NTP or network time protocol, is a protocol for synchronising computer clocks, which relies on a pool of time servers that accurately distribute the time to client systems. Due to the distributed nature of NTP, the project relies on people helping out by adding their server to the pool, to distribute time for others. As the number of NTP users grows each day, so does the number of servers required, to meet this exponential demand.
Contributing to the NTP project is very simple and quick and uses only a few megabytes outgoing bandwidth a day, from my experience. The quote below sums up the bandwidth requirements quite nicely.
Currently most servers get about 5-15 NTP packets per second with spikes a couple of times a day of 60-120 packets per second. This is roughly equivalent to 10-15Kbit/sec with spikes of 50-120Kbit/sec. The project steadily acquires more timeservers, so the load should not increase dramatically for each server. In plain terms, you probably need at least 384-512Kbit bandwidth (in and out-going).
apt-get install ntp
Assuming there were no errors during the setup, you should see a message saying: Starting NTP server: ntpd.
Next, we need to edit our ntp.conf
There is not much that needs to be changed here, however, by default NTP has a few default servers listed in the config file. These default pool servers are fine if you are intending to run NTP as a client only, and not a server. However since we are running a NTP server, we must pick some specific, accurate NTP servers.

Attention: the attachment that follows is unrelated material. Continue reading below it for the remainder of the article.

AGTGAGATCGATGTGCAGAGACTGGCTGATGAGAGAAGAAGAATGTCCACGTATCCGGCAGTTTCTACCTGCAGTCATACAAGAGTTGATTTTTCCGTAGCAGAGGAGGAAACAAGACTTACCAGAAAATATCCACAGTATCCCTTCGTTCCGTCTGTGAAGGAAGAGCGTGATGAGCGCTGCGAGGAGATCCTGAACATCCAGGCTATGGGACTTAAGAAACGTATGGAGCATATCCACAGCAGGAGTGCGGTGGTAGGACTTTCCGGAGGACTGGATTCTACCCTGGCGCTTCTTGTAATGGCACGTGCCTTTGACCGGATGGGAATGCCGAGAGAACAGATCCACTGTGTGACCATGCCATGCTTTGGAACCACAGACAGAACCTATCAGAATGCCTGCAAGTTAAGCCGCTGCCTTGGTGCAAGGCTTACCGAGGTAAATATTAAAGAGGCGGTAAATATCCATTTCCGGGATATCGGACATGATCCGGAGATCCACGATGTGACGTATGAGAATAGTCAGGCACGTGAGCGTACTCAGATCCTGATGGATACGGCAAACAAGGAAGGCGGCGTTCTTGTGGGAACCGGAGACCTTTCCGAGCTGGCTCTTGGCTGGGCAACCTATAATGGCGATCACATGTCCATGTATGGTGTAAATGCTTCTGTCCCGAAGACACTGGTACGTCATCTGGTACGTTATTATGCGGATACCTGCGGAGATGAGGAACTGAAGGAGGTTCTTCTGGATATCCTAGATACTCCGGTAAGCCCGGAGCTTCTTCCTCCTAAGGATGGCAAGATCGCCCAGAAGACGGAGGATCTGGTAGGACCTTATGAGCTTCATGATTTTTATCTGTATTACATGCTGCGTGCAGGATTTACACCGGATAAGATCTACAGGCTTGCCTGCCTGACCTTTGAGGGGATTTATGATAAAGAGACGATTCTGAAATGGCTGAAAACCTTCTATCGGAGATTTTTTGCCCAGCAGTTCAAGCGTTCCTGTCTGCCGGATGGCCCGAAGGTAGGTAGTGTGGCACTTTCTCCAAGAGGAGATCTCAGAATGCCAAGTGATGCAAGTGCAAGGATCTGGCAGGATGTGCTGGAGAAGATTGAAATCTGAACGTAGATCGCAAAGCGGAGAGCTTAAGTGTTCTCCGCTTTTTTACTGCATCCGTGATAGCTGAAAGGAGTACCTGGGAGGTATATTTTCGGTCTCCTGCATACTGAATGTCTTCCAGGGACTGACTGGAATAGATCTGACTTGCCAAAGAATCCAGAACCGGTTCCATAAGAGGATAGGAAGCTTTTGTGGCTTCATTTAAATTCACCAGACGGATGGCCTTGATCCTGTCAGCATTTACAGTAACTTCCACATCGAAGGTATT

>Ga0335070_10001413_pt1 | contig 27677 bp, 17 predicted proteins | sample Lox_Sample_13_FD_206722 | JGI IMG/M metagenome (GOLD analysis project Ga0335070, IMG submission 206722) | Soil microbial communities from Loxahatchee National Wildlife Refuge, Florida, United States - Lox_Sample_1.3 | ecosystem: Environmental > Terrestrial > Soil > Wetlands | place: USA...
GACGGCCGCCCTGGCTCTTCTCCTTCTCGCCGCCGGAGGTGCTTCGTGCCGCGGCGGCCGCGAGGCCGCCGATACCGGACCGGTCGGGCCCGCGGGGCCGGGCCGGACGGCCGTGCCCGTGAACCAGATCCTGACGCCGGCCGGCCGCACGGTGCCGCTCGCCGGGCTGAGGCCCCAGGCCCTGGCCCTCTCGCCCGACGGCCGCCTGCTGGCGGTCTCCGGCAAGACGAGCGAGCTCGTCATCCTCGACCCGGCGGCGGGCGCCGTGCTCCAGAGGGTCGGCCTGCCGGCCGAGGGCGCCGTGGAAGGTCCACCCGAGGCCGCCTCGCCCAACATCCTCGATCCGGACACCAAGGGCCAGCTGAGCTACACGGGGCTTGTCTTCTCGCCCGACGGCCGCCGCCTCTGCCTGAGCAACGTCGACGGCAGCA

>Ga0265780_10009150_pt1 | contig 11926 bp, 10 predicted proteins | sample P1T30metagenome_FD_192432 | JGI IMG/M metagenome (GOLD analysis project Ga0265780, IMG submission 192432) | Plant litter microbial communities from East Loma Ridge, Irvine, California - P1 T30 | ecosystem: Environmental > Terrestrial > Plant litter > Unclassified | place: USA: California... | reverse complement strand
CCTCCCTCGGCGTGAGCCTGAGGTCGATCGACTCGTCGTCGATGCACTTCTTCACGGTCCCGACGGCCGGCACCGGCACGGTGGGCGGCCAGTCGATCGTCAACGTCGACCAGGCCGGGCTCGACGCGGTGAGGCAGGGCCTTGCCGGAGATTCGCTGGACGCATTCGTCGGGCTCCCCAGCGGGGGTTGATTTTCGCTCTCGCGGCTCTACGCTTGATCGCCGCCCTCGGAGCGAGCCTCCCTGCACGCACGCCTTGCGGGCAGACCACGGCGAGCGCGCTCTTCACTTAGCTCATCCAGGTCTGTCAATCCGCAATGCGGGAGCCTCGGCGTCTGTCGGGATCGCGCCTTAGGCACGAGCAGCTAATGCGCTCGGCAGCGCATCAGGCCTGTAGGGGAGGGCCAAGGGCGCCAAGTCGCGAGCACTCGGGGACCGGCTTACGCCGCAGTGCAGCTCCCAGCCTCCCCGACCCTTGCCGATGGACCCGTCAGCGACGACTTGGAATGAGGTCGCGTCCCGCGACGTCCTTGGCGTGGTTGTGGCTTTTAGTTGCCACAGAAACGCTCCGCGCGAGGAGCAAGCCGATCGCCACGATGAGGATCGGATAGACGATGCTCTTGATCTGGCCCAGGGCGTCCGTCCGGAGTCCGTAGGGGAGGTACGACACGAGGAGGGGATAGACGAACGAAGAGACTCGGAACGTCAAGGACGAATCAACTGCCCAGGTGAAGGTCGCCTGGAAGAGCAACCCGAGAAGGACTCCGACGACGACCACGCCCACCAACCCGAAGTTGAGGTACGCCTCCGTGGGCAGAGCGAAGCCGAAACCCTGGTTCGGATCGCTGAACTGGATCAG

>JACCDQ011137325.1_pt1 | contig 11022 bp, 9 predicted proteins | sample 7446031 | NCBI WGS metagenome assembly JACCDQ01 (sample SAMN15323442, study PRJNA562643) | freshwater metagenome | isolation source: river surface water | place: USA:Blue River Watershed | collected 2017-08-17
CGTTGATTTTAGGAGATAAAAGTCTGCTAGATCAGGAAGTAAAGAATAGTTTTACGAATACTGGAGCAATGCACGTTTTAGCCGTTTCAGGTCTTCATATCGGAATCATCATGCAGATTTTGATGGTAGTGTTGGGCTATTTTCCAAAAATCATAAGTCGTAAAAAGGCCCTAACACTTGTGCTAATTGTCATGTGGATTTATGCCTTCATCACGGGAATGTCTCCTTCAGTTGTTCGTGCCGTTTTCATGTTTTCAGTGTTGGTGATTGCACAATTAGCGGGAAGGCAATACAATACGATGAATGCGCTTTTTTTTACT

Take a look at the lists here and choose a few IPs that you will add to your ntp.conf. Edit the server choice section of the configuration file, it should look something like mine does below.
# pool.ntp.org maps to about 1000 low-stratum NTP servers. Your server will
# pick a different set every time it starts up. Please consider joining the
server ntp2c.mcc.ac.uk iburst
server ntp.cis.strath.ac.uk iburst
server 188.8.131.52 ibusrt
server 172.16.65.22 iburst
Now close and save the file.
/etc/init.d/ntp restart so that the changes take effect. NTP will slowly adjust your clock to the correct time, don’t be alarmed if you don’t have the right time straight away, this will take some time.
ntpq -p to check that NTP is polling servers for the time.
Adding server to the pool
The system setup is now complete, so we can now add our IP to the NTP pool to start contributing!
Visit http://www.pool.ntp.org/manage/servers you must create and sign in for an account. Once that is done, at the above link, type your IP address into the ‘Add my server’ box. Make sure it has automatically selected the correct location of your server, if not let them know in the comment box. Press submit and you are now part of the pool! All that is left, is to select your connection speed on the server management page that will have loaded for you. The general rule of thumb is that the faster speed you select, the more NTP requests you will receive. It is recommended to fill this in accurately, however.
Visit http://www.pool.ntp.org/scores/IPOFYOURSERVER. To check the ‘score’ of your server. It will be quite low initially as the time slowly syncs, however your score will eventually reach up to 20. Note that it must be above 10 for your server to be able to distribute time to people.
If you would like to do some further reading on NTP and configuration, I suggest the following links:
If you have any questions or have noticed any inaccuracies in the guide, please let me know in the comments.